Greetings, and welcome to an undoubtedly not-lighthearted edition of Replay, WIRED’s videogame news roundup. This week we have loot box legislation, labor walkouts, and the return of Gearbox CEO Randy Pitchford. Let’s get started.
US Senator Introduces Bill to Ban Loot Boxes and ‘Pay-to-Win’ Mechanics in Games
US Senator Josh Hawley, a Republican from Missouri, announced plans this week to introduce a bill titled, “The Protecting Children from Abusive Games Act.” The legislation, according to press materials provided by Hawley’s camp, will make it illegal for games “played by minors” to include loot boxes or pay-to-win microtransactions.
Precisely how a bill would accomplish this is less clear, as the very concepts of “pay-to-win” and even microtransactions are both a bit nebulous, and the actual text of the proposed bill is not yet available. The outline as it now exists would task the FTC with enforcing the rules, which will be designed to rely on definitions from the Children’s Online Privacy Protection Act to determine what games are and are not intended for children.
As one can imagine, the Entertainment Software Association is not thrilled.
Riot Games Employees Walk Out to Protest Forced Arbitration Policy
In labor news this week, over 100 employees of Riot Games, the developer of League of Legends, walked out on Monday in protest of the company’s forced arbitration policy, which requires employees to submit to corporate-mandated arbitration in the event of disputes with the company, a policy which includes employees signing away their right to sue Riot as a condition of employment. While the developer recently ended forced arbitration for new employees, it’s still reportedly required for employees hired before that point.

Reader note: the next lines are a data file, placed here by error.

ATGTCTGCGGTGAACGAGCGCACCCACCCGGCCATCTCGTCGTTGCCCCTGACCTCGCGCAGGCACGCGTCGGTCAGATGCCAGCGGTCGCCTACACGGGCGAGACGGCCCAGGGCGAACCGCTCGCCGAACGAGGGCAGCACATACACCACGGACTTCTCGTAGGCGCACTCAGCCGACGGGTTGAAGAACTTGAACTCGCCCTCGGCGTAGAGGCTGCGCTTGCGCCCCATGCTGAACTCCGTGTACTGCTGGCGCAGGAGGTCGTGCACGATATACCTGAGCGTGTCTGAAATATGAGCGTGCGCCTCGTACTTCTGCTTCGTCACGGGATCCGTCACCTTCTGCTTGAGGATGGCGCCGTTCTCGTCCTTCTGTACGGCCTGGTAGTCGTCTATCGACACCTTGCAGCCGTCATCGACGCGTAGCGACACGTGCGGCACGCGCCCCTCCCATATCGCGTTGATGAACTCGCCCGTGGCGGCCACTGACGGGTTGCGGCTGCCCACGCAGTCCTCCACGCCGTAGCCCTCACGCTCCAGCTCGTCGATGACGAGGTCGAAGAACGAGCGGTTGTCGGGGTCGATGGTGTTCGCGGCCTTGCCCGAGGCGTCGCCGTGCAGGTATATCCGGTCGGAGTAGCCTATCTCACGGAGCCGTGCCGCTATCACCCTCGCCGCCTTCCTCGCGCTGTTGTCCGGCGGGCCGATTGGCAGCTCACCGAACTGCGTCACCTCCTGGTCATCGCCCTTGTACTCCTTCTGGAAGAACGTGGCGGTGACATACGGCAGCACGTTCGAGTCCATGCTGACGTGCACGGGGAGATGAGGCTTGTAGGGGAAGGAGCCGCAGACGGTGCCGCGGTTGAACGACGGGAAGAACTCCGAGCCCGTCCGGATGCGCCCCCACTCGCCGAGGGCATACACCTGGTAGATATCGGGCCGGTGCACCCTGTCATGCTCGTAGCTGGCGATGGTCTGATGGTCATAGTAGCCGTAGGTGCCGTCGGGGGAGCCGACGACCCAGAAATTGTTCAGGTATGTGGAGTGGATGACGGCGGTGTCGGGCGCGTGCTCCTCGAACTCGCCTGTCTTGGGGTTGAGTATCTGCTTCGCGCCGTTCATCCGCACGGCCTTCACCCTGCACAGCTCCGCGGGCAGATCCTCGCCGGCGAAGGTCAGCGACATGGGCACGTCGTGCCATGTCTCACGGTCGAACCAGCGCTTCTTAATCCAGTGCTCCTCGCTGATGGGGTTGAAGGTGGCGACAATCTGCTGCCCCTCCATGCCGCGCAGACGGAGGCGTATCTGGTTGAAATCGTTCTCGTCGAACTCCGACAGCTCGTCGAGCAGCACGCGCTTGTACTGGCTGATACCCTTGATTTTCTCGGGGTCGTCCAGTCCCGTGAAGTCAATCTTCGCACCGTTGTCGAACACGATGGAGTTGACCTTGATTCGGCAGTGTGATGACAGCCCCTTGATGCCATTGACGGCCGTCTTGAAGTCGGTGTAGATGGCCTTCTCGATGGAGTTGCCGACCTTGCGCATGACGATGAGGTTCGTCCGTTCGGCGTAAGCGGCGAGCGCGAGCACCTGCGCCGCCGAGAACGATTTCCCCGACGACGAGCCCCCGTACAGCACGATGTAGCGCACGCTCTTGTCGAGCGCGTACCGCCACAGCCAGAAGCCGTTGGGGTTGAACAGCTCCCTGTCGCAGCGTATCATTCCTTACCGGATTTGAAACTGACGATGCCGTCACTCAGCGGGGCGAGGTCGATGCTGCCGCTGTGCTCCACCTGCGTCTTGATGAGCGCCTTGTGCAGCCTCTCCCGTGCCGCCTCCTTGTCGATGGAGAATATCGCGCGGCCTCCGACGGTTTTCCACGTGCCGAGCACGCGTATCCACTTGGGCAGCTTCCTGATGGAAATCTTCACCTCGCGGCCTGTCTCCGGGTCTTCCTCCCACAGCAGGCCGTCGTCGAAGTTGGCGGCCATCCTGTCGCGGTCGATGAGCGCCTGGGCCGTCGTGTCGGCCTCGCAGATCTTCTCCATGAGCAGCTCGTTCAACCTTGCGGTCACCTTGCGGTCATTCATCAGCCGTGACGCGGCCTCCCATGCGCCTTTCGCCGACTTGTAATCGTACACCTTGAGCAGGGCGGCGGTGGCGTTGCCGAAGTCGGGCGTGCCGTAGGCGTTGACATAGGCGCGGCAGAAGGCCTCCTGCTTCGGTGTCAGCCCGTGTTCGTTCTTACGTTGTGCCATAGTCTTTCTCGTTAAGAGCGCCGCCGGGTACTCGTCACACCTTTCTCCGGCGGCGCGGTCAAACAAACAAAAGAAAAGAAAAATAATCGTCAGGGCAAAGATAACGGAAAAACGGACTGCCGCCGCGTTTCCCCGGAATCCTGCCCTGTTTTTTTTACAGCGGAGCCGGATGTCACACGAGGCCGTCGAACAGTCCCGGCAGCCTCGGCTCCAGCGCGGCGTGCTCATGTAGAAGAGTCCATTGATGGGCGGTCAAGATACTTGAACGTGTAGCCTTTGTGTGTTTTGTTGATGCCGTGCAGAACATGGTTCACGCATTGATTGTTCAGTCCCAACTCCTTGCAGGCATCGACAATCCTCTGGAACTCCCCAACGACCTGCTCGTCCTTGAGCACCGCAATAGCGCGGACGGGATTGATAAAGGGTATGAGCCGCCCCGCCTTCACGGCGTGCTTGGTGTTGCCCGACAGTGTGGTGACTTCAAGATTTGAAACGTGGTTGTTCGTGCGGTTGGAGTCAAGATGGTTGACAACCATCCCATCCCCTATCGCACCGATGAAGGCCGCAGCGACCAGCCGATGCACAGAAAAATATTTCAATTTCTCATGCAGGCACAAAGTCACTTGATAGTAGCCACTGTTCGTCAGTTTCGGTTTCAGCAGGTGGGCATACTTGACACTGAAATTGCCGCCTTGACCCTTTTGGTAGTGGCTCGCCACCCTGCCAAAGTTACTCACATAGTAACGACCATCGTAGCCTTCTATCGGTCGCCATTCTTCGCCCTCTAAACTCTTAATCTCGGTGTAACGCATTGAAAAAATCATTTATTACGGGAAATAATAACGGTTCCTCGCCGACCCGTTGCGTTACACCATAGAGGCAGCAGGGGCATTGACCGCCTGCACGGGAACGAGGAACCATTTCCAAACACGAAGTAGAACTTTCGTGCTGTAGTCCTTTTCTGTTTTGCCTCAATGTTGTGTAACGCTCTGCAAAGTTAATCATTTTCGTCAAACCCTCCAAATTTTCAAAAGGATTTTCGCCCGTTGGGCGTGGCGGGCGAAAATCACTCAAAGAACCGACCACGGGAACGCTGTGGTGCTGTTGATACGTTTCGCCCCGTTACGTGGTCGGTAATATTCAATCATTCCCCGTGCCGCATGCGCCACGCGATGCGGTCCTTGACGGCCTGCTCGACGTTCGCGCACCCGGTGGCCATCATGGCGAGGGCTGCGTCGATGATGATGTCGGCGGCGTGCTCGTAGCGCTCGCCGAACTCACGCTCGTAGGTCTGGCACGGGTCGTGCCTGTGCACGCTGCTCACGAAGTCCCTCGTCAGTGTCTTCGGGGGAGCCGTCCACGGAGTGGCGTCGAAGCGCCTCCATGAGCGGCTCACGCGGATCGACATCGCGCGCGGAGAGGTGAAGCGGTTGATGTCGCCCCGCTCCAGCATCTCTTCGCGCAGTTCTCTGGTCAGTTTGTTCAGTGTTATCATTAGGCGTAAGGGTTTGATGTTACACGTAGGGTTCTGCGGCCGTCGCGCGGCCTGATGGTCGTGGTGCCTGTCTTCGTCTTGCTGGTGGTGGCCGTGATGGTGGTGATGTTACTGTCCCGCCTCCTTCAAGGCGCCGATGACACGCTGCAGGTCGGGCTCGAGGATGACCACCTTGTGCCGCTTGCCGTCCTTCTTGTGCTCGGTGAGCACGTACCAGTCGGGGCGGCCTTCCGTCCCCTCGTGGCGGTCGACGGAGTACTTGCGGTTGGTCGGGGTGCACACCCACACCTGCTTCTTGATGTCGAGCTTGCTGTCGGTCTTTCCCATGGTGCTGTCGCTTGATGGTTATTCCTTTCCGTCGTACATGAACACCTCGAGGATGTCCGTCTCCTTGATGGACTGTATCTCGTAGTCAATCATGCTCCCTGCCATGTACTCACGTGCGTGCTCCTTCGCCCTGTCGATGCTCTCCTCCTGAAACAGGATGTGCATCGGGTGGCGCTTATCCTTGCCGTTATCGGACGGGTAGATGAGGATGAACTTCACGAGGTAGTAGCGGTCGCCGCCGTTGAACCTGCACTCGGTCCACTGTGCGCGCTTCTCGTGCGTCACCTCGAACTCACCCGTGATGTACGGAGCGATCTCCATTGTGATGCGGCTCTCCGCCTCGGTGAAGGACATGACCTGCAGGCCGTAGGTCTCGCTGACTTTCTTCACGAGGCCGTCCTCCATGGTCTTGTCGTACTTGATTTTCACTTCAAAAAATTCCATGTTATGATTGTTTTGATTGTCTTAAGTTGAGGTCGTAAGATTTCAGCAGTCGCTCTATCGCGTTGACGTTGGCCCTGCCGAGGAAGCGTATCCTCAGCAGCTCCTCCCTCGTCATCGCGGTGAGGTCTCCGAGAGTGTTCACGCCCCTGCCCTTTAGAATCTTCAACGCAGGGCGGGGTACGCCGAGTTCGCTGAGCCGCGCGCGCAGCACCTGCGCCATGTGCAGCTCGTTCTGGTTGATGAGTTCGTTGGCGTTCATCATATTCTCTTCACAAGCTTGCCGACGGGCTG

Riot, in a statement, expressed support for the demonstration, but has, as of yet, not expressed any willingness to change the policy.
The Randy Pitchford Stuff Gets Worse
Remember last week’s Twitter rant courtesy of Gearbox CEO Randy Pitchford? Well, uh, there’s more. In light of Pitchford’s feud-picking, voices have come out to criticize the behavior of Pitchford over the years, most notably that of David Eddings, the voice of Claptrap, the robotic mascot of the Borderlands series.
In a series of tweets, as Variety reports, Eddings alleged that he had not received proper payment for his role in the first two games, and that he would not be returning for the third. He also alleged that, in 2017, Pitchford physically assaulted him at a hotel during the Game Developer’s Conference. Yikes.
In response, Gearbox issued a statement in which the company said it was taking the allegations very seriously, but declined to comment on the specifics of the allegation, as it is “a personnel matter,” and added that Gearbox would “welcome him back into the mix as the voice of Claptrap” and would be open to future opportunities with him.
Recommendation of the Week: A Mortician’s Tale on PC
Sometimes, you just need to think about endings. This lovely, short narrative game is an exploration of the process of funeral preparation, the difficulty of running a funeral home in the modern economy, and the ethics and expectations around preparing to mourn the ones we love. It’s a beautiful, sad, detailed creation, one that shines a fascinating light on a subject people often don’t want to think about. This game celebrates life and looks thoughtfully at death, and that’s all one can really ask art to do.
More Great WIRED Stories